Subject: Re: Linux emulation and mkdir with trailing /
To: None <firstname.lastname@example.org>
From: Greg A. Woods <email@example.com>
Date: 09/24/2000 14:24:08
[ On Saturday, September 23, 2000 at 17:11:30 (-0400), Bill Sommerfeld wrote: ]
> Subject: Re: Linux emulation and mkdir with trailing /
> my understanding is that the interpretation of '/' at the end of a
> pathname has differed between BSD and SysV; BSD has traditionally
> interpreted it as the same as 'foo/.' while at least some SysV-based
> systems have interpreted it as the same as 'foo'.
V6 & V7 & 32V & SysIII included this little loop twice in namei() [all
these releases contain remarkably identical code]:
while(c == '/')
c = (*func)();
(where `func' is "a function called to get the next char of name")
John Lions gives the following explanation:
Multiple slashes are acceptable! (i.e. "////a///b/" is the same
The second occurance would appear to be the one that eats up any
trailing slashes. This does not appear to be done in 4.3BSD for reasons
I cannot fathom, though I may be simply missing some subtlety in my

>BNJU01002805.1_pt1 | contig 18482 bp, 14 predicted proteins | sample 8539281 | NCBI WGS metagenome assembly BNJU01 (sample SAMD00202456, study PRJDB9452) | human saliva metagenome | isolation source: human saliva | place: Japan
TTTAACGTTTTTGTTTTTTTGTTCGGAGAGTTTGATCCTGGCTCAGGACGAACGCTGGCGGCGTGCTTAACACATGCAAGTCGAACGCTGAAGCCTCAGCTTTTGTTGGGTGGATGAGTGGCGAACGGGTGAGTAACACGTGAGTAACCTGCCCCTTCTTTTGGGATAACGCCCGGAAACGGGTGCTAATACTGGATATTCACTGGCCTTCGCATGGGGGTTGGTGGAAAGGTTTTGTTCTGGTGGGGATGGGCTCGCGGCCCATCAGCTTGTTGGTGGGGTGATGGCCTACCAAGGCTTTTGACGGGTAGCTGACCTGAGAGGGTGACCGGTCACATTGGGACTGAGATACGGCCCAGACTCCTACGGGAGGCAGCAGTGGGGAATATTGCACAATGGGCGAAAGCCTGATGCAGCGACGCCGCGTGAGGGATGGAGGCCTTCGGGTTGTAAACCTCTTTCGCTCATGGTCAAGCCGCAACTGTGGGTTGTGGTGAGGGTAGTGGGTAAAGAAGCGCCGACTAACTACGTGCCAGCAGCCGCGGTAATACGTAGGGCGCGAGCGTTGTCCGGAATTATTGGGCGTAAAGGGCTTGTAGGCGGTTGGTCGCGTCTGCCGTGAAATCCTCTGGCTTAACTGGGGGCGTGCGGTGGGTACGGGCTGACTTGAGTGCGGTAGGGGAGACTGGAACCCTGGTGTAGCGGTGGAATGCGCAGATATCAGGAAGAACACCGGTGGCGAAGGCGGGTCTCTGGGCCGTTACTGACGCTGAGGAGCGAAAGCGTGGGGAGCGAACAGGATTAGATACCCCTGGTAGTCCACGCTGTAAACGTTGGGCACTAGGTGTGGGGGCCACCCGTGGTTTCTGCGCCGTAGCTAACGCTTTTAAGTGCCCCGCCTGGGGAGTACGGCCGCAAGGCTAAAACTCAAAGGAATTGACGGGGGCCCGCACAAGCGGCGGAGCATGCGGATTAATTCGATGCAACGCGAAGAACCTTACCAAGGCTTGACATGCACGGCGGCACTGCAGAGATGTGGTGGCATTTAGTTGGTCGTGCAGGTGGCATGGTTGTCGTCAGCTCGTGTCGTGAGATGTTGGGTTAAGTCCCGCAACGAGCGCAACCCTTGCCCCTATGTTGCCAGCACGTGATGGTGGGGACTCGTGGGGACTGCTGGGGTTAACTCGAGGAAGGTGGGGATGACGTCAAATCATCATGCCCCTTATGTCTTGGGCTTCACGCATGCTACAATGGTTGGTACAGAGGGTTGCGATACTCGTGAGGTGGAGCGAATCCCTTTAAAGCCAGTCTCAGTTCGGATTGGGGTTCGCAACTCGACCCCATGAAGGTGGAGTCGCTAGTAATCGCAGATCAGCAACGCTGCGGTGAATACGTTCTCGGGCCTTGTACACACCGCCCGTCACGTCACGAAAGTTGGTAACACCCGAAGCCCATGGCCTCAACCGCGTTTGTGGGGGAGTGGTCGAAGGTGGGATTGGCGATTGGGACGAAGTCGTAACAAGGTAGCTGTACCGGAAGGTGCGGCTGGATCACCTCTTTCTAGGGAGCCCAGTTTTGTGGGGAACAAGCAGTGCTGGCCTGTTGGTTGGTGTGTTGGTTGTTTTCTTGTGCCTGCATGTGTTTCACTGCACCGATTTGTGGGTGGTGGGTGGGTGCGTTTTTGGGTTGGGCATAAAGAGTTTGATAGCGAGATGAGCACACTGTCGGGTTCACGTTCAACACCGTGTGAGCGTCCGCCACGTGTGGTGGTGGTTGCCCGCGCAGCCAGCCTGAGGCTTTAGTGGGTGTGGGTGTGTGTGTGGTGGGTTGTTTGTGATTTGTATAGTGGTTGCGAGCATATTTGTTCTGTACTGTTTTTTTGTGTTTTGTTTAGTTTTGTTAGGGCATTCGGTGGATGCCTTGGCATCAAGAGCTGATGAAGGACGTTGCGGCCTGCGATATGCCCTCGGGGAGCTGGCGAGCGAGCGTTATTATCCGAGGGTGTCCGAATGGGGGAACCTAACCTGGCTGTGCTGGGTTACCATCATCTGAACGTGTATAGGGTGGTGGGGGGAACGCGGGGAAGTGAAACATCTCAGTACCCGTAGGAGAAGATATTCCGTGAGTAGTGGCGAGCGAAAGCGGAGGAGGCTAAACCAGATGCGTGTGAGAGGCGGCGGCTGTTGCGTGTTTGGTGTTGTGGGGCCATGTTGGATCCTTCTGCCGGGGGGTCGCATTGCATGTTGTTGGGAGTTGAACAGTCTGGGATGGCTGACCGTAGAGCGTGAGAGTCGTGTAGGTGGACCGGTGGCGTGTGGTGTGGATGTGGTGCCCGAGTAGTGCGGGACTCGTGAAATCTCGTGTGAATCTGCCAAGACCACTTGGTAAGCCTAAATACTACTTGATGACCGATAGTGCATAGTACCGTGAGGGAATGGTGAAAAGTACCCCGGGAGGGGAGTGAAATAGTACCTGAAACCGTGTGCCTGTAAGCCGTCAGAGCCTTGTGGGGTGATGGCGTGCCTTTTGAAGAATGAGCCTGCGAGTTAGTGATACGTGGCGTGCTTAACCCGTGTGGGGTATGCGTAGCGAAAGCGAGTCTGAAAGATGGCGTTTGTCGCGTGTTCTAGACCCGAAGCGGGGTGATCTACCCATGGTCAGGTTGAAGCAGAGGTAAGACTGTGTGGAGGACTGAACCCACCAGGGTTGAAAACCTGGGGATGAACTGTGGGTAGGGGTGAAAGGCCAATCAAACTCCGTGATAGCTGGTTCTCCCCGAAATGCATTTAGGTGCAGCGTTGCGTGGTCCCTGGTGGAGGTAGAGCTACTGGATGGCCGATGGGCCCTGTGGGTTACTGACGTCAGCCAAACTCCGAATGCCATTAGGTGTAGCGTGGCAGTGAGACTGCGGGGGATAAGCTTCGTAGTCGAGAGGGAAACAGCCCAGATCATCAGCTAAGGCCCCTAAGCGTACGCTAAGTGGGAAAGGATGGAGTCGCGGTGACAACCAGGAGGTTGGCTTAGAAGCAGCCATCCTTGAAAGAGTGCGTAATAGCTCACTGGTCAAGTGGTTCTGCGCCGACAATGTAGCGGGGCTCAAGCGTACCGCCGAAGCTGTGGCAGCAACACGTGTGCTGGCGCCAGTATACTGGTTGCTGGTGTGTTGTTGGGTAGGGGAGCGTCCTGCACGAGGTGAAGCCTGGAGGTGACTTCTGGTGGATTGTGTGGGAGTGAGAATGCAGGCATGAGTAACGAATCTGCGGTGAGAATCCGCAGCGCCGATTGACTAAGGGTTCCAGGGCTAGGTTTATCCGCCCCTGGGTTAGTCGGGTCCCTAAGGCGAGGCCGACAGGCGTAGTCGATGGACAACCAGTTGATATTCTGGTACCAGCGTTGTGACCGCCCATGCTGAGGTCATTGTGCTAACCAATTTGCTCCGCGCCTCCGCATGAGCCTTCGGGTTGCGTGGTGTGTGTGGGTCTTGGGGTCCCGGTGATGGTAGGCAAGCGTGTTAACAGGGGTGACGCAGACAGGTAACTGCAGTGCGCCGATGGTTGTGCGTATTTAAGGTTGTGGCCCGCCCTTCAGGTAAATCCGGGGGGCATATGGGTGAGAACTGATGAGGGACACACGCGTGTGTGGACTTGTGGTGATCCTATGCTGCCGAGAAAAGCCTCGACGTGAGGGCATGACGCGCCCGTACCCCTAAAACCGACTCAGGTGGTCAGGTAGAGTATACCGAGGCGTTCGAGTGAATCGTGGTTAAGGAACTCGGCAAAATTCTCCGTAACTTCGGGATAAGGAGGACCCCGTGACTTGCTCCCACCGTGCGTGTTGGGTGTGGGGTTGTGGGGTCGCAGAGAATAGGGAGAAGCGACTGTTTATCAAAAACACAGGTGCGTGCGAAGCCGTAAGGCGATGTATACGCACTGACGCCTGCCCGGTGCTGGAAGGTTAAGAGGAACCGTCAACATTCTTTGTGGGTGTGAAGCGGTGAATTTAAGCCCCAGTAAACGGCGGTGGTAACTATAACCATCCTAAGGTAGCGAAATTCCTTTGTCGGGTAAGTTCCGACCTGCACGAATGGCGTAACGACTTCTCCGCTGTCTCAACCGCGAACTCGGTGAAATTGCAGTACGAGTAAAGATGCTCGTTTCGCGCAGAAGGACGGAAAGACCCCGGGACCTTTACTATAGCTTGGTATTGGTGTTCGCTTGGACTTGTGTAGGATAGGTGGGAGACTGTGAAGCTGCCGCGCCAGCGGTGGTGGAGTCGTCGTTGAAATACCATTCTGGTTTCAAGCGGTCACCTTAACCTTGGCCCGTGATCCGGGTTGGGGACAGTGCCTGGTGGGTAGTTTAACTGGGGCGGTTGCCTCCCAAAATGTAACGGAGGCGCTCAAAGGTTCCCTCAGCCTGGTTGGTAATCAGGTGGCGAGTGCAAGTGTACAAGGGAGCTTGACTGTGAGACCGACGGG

quick and naive attempt at a code walkthrough. (if I'm right was it a
simple omission in the rewrite?).
I don't ever recall any difference in behaviour of any SysV -- I'm
reasonably sure they all honoured the original Unix behaviour. In fact
I remeber tripping over related "bugs" in BSD, but not the other way
In NetBSD it would appear that there is code to do this, though it may
not be happening at the right point to have the effect I think it does.
In any case I think *BSD should definitely take on the behaviour of
traditional Unix and do as Lions comment says. I cannot think of
anything serious that would break, but I can thing of many things that
would be fixed, not the least of which would be the elimination of any
need for `special' handling of pathnames in programs that call mkdir(2).
BTW, I think that doing this in a `POSIX' compatability routine would be
absolutely wrong. If someone wants to wrap the kernel code in `#ifdef
POSIX' then that might be OK, but in the case of NetBSD in particular I
think `#define POSIX 1' is strongly in order!
Greg A. Woods
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